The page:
When a size-15 shoe and a size- 141⁄2 are asked to co-exist within 6 to 10 inches of space, precise movements, coherent communication and unwavering trust are required just to get the job done.
“There’s not another unit on the field where five guys have to communicate as much as they do on every single play and trust that the guy next to him is going to do exactly what he’s supposed to do,” Kansas University offensive line coach John Reagan said.
So how do KU’s offensive linemen — guys whose average size measures 6-foot-4, 296 pounds — work together so well in such limited space? For starters, it’s not just in the trenches that these guys spend time together. Whether it’s watching extra game film, going out to eat or hanging out at each other’s apartments, this year’s starting offensive linemen have a bond that extends to all areas of their daily lives.
“I think the fact that we all really like each other really pays off,” left guard Brad Thorson said. “Every player has their own idiosyncrasies, and we all play off each other really well. We have great chemistry out there. It helps. If someone’s struggling a little bit, he’s got four guys who know what’s going on, and we can all pick each other up and really get going.”
So far this year, KU’s offensive line has performed better than expected. At his weekly news conference Tuesday, KU coach Mark Mangino said the unit was farther along than he had envisioned, high praise for a group that’s playing together for the first time and includes a left tackle — red-shirt freshman Tanner Hawkinson — who jumped over from the defensive side of the ball just this spring.
“Right now, after four games, I think (the offensive line is) a little ahead of schedule,” Mangino said. “I thought we’d have a lot more breakdowns. A lot of it has to do with the intelligence of the group. We have a pretty smart bunch of guys. There are bigger challenges ahead for them, and they know that, but I like the track we’re on.”
Perhaps the most unique reason this unit is where it is today — running backs Jake Sharp and Toben Opurum have combined for 570 yards and nine TDs, and quarterback Todd Reesing has seen a minimal pass rush — is its offseason dabblings in the art of karate.
It’s not unusual for offensive linemen to fine-tune their skills through other avenues. Some have tried yoga, others ballet, and the Jayhawks have gone for private lessons from the man they call “Karate Bob.” Team officials declined to reveal Karate Bob’s real identity, but the impact of his tutelage is no secret.
“When the defensive lineman’s trying to come in, he teaches us to knock his hand off just like real karate,” sophomore center Jeremiah Hatch said. “We knock his hand off and put our hands in there. It’s not really karate karate, it’s more hand placements and when to turn your hips and how to use a punch and stuff like that.”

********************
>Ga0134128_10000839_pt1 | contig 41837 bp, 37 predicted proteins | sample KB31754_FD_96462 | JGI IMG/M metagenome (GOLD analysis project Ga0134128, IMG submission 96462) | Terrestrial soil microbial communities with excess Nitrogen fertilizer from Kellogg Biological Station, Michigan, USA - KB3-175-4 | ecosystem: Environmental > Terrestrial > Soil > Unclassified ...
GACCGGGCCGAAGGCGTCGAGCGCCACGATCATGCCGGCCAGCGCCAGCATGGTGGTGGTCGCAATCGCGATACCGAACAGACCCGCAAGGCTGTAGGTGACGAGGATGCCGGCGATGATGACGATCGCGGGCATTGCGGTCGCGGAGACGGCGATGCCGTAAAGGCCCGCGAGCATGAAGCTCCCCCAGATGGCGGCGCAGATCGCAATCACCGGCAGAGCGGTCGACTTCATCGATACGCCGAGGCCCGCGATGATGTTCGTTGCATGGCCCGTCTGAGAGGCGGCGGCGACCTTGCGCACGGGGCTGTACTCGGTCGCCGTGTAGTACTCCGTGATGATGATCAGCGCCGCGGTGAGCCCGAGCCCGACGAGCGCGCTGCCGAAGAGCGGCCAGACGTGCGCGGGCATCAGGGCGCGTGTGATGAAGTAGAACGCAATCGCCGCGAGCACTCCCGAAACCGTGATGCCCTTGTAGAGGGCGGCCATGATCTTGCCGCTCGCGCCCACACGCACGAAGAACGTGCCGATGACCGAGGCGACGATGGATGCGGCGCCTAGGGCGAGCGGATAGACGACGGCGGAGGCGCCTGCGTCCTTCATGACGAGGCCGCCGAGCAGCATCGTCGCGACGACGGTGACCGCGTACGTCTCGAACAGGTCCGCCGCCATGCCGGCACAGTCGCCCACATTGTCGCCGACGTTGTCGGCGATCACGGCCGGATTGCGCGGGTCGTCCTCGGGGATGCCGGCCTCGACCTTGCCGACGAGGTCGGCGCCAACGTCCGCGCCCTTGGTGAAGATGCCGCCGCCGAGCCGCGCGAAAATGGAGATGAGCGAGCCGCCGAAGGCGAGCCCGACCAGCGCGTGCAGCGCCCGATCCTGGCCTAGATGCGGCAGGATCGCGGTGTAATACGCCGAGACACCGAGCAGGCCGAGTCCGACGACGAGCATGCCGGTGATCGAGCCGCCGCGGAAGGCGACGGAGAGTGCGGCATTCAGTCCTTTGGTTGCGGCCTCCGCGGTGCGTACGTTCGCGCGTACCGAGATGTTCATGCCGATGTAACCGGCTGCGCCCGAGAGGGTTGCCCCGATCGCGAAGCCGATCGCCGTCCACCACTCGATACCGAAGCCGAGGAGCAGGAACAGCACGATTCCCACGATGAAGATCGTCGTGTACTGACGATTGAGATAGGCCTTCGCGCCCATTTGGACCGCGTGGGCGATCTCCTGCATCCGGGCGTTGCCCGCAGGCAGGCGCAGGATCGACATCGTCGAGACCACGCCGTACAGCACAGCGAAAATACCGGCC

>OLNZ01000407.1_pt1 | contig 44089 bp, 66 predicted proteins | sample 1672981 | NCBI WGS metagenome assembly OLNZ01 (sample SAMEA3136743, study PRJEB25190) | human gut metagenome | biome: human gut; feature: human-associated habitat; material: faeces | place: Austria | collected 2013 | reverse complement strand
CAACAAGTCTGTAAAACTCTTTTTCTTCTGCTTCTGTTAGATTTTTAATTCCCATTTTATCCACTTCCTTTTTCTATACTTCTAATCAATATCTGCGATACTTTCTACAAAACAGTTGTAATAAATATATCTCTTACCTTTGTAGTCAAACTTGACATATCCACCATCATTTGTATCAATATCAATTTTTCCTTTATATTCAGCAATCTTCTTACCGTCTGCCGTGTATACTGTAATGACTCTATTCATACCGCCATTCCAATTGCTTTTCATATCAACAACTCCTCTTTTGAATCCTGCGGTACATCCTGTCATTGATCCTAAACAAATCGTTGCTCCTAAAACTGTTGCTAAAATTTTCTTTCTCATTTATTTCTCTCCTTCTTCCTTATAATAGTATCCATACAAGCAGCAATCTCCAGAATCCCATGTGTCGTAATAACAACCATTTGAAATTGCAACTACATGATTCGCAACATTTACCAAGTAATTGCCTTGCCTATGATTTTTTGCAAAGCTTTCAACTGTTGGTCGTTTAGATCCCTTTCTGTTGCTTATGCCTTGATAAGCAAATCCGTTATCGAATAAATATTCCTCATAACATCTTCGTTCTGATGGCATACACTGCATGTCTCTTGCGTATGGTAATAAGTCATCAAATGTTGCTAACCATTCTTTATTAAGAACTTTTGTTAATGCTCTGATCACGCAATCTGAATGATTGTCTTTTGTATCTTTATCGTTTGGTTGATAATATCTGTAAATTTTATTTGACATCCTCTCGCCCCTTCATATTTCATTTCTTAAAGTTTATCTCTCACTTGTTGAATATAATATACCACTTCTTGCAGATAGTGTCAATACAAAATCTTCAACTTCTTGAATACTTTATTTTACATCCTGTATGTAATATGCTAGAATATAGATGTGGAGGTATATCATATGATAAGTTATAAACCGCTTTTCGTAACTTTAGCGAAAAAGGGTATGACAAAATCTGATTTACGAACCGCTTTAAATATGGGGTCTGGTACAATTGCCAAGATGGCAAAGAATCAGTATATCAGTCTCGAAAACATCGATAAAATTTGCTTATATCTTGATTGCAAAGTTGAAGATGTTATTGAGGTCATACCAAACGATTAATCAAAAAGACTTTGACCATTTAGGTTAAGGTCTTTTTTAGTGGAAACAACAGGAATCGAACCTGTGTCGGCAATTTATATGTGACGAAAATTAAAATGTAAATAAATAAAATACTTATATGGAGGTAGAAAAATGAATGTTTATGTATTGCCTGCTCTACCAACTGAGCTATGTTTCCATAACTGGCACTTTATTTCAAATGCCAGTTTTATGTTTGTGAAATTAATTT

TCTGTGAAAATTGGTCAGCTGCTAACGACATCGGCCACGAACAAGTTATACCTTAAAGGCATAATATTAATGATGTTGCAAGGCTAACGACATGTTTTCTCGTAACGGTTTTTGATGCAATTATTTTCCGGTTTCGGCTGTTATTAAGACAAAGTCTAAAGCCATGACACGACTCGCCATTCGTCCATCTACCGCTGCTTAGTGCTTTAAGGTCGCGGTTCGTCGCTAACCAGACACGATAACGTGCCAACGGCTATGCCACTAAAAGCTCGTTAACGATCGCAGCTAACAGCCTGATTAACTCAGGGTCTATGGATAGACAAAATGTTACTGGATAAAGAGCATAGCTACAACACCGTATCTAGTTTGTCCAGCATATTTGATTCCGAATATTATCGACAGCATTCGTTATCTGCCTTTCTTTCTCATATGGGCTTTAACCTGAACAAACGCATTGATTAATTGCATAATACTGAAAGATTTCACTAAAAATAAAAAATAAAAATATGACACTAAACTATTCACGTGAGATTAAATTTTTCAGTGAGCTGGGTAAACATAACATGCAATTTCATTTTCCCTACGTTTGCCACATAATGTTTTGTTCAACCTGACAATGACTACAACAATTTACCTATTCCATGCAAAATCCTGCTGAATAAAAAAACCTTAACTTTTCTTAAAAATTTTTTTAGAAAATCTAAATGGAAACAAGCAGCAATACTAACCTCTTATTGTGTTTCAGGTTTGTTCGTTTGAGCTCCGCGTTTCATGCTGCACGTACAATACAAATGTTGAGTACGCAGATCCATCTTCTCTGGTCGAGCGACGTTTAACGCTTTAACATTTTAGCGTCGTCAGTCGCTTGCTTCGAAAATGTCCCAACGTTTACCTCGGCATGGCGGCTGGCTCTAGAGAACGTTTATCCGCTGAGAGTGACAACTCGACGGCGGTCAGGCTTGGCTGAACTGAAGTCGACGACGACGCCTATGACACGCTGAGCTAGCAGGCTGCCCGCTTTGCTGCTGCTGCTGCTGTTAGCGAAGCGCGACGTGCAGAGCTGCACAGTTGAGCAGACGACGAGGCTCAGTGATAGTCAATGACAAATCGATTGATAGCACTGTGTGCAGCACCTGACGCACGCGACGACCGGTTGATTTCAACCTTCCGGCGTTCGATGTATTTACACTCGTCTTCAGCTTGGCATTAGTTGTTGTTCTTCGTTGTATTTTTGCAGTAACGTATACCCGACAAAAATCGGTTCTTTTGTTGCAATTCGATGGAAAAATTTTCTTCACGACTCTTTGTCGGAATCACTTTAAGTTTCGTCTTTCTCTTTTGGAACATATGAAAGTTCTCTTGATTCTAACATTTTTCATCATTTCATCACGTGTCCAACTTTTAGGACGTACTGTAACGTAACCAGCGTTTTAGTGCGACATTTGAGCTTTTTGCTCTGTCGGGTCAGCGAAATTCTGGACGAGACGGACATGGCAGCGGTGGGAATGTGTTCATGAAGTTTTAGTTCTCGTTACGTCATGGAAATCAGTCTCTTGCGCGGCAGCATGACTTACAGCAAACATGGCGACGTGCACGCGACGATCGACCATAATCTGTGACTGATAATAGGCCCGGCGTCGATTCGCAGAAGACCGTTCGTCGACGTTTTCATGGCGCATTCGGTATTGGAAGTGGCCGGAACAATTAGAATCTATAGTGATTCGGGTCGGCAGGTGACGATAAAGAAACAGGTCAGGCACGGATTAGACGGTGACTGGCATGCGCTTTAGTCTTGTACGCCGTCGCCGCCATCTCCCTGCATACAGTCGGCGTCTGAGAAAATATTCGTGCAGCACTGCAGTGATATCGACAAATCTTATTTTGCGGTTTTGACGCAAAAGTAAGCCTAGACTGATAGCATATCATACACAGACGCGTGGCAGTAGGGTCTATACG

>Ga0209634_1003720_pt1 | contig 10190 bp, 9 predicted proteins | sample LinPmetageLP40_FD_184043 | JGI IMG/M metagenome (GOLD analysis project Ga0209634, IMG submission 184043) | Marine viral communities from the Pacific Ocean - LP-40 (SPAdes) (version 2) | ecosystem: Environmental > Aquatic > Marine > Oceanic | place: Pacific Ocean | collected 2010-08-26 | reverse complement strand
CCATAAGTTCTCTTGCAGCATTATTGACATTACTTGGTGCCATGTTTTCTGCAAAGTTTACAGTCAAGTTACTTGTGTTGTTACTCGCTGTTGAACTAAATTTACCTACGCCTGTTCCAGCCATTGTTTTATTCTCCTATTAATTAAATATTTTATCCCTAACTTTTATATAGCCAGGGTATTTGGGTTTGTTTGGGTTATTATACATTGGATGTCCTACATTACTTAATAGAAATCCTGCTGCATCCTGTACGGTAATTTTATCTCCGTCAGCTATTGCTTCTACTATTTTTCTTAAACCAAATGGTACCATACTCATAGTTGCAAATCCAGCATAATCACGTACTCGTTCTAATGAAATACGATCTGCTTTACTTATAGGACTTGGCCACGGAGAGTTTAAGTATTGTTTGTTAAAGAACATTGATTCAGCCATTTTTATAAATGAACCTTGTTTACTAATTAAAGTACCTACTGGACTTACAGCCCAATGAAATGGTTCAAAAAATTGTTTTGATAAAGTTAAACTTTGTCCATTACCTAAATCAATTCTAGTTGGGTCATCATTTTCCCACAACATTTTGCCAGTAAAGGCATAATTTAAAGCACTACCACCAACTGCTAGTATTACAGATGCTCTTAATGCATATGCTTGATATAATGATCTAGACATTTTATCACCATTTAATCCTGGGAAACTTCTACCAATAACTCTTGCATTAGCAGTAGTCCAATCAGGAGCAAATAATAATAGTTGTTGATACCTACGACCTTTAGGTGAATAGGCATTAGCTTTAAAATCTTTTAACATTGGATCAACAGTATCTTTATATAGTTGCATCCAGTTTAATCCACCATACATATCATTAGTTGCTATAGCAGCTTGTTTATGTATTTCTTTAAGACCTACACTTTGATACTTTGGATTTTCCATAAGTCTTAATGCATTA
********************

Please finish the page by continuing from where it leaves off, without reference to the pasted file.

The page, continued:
According to Reagan, the reasons for using the age-old practice go beyond the physical benefits.
“Martial arts require a lot of things from the individual, the first being focus,” Reagan said. “And then the physical attributes go with it, with balance and punch and power and things like that. It’s been done over the years a lot of different places for a long time.”
During Mangino’s time at KU, the practice dates back just two seasons and has paid serious dividends. Twice a week during the offseason, for 30 minutes at a time, KU’s linemen worked on hand-to-hand combat and a little sparring. According to Hatch, Karate Bob’s visits were one of the most popular and enjoyable parts of the offseason.
“Oh yeah. We look forward to it,” Hatch said. “We have arm protectors and chest things for sparring. No face shots. Then we get to go out there and go against each other and really do karate. That’s the best part.”
Asked which of the five linemen most embraced the ancient art, Hatch didn’t hesitate.
“Probably Brad Thorson,” Hatch said. “He’s just one of the guys that looks forward to it (and says), ‘Hey, Karate Bob’s coming today!’ If he’s not coming, he’s, ‘Aww, Karate Bob’s NOT coming.’ (Thorson’s) probably the best with technique, though.”
Better karate technique has led to better play. Better play has led to better protection. Better production has led to a 4-0 start. As a result, the entire line — which includes Jeff Spikes (size 17) and Sal Capra on the right side — has performed as one cohesive unit throughout the season, huge shoes and all.
“If you do your play right, you can look at it on tape and we’re all moving the same direction at the same time,” Hawkinson said. “It looks a certain way when you do it right.”